NFPs are also using automation to increase efficiency of their operations, leading to greater impact and outreach. This can be seen in the use of automated reporting processes for compliance reporting, visualisation tools for analysis and digital platforms for marketing and outreach. These opportunities can lead to significant productivity gains by making better use of limited resources – freeing people from transactional work for higher value tasks.
Surprisingly, the number of NFP CEOs who don’t think automation puts jobs at risk has risen from last year, to 59 percent. The number that agree that automation is putting jobs at risk has dropped from 12 percent to nine. PwC’s Hopes & Fears 2022 report, which surveyed employees on their attitudes and expectations around work, points to there being a potential gap between leaders and workers in this regard – 30 percent of workers surveyed were concerned that their role might be replaced by technology in the next three years. The importance of upskilling in digital technology should therefore not be underestimated, and time and support provided for employees to do so.
Naturally, no contemporary survey focussed on organisational digital transformation can ignore cybersecurity. According to PwC’s 2022 Global Digital Trust Insights report, more than 60 percent of organisations expect a surge in reportable cyber incidents this year.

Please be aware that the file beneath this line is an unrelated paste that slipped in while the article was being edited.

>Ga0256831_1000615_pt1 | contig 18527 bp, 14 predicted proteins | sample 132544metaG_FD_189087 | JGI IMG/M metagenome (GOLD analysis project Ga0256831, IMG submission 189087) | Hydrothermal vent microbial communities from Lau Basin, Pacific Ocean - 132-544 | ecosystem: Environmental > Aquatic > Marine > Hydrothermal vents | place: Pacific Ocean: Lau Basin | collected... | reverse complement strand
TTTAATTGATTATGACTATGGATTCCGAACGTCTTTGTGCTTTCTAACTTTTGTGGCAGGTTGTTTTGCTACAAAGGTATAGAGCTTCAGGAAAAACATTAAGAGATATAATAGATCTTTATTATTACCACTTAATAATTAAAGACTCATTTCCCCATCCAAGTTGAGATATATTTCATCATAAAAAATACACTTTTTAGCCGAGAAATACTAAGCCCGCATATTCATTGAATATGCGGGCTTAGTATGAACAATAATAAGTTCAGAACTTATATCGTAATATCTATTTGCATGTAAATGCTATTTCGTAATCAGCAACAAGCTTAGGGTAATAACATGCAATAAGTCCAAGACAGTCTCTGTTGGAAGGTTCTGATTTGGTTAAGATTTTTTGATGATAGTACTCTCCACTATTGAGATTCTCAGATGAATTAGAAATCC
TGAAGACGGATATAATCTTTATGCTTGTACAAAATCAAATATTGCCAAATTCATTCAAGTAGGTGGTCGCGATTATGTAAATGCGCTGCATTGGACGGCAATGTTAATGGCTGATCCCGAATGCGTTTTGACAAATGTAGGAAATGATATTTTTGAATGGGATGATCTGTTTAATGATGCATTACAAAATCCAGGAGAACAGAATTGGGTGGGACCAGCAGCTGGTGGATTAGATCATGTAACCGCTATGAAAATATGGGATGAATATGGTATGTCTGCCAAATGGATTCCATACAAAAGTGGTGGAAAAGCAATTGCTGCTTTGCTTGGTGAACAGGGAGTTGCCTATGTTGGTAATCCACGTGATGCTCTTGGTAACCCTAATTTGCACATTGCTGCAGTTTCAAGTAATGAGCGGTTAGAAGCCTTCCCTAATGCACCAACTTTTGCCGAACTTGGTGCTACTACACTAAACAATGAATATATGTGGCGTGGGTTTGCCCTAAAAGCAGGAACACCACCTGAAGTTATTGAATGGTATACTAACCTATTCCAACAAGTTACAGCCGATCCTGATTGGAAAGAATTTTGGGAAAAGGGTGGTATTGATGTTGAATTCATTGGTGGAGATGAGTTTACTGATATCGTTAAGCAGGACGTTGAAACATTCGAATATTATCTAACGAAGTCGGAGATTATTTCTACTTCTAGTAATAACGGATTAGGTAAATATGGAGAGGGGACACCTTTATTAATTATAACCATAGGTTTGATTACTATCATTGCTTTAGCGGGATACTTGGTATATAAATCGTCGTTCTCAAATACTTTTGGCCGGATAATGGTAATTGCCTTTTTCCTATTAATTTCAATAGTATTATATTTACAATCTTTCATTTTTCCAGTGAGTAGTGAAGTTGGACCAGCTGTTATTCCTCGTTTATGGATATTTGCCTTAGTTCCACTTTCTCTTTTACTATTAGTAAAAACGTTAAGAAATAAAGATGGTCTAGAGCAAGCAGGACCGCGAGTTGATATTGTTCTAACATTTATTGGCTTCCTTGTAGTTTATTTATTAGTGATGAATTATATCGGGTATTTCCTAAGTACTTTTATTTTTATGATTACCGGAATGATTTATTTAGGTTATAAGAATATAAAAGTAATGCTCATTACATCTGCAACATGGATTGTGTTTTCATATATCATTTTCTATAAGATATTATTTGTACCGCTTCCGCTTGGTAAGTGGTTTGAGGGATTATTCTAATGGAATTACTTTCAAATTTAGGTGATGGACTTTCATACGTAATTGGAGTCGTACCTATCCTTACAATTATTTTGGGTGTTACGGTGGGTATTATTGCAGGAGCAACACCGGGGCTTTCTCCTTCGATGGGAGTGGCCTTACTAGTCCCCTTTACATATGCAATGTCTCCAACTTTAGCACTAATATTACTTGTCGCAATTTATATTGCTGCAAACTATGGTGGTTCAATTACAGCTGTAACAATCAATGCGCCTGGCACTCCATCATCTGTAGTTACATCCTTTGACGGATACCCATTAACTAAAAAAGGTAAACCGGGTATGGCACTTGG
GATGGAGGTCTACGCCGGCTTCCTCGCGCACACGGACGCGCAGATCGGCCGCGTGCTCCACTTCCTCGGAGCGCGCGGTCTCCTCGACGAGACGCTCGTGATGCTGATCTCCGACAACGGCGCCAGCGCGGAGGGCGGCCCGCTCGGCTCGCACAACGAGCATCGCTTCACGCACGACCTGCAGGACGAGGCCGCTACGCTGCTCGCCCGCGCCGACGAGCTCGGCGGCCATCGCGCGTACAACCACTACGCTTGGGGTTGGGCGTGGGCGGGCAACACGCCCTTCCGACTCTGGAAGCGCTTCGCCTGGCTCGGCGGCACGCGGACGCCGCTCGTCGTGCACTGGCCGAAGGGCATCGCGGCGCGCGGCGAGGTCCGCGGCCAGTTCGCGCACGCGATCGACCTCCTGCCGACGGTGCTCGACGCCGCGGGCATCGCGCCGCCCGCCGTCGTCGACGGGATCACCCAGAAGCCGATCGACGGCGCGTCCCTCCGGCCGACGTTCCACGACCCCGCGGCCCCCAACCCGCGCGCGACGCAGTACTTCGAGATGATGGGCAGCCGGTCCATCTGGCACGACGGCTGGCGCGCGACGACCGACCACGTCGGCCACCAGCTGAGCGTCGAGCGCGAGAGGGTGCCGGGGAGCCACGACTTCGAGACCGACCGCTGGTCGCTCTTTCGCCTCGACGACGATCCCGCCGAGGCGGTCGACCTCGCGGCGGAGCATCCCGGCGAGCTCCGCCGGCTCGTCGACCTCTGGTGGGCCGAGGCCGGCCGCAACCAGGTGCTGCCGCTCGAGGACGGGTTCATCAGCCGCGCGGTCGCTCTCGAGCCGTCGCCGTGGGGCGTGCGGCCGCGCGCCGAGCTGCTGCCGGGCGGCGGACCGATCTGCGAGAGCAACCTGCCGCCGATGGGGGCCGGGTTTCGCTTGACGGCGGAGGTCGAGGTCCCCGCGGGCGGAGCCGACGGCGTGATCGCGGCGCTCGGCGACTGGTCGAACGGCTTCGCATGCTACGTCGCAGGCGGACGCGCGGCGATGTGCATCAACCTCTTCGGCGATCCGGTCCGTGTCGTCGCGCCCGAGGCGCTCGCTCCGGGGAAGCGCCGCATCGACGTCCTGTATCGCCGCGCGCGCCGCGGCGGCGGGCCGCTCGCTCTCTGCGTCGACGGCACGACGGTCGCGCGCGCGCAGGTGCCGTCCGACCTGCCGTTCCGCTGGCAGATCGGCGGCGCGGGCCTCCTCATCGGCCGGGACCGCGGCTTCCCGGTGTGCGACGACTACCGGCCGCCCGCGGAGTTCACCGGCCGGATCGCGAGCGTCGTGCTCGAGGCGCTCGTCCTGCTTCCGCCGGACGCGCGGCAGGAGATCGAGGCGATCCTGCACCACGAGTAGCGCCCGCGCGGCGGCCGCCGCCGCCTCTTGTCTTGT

Alarmingly, cybersecurity training ranked low in the key skills NFP leaders believe employees need to prepare for the impact of technology in their role. In stark contrast, PwC’s 25th Australian CEO Survey found that 100 percent of CEOs are concerned about cybersecurity. Combined with the rising threat level of cyber incidents, and the fact that NFPs are likely to store and use personally identifiable information, there is potentially significant exposure risk.
With just under a third of NFP leadershing saying they are not considering, or have made no progress to establish a cybersecurity and data privacy uplift program, there is a significant gap to close to secure the sector. Leaders need to develop a deeper understanding of their responsibilities towards data privacy and protection. Additionally, this gap poses a particular challenge to receiving or applying for government grants where minimum data protection and privacy protocols are required. Encouragingly, 48 percent of respondents are making significant or moderate progress towards cybersecurity and privacy uplift programs.
The digital era presents enormous opportunities for the not-for-profit sector, but with them comes the need for an understanding of challenges and how to overcome them.
The last three years has seen NFPs take a more nuanced approach to upskilling, avoiding the one-size-fits all approach to blanket L&D. Role-based upskilling, targetted to those who need specific training for their work, provides a nuanced way to progress but needs to be balanced over time to ensure democratic access to all.
To attract and retain staff and develop a resilient workforce, digital upskilling needs to be a key part of NFP EVPs going forward.
For further insights into how the NFP sector can address widespread skills shortages and delivery in a digital world, download the PwC 3rd Annual NFP CEO Survey report.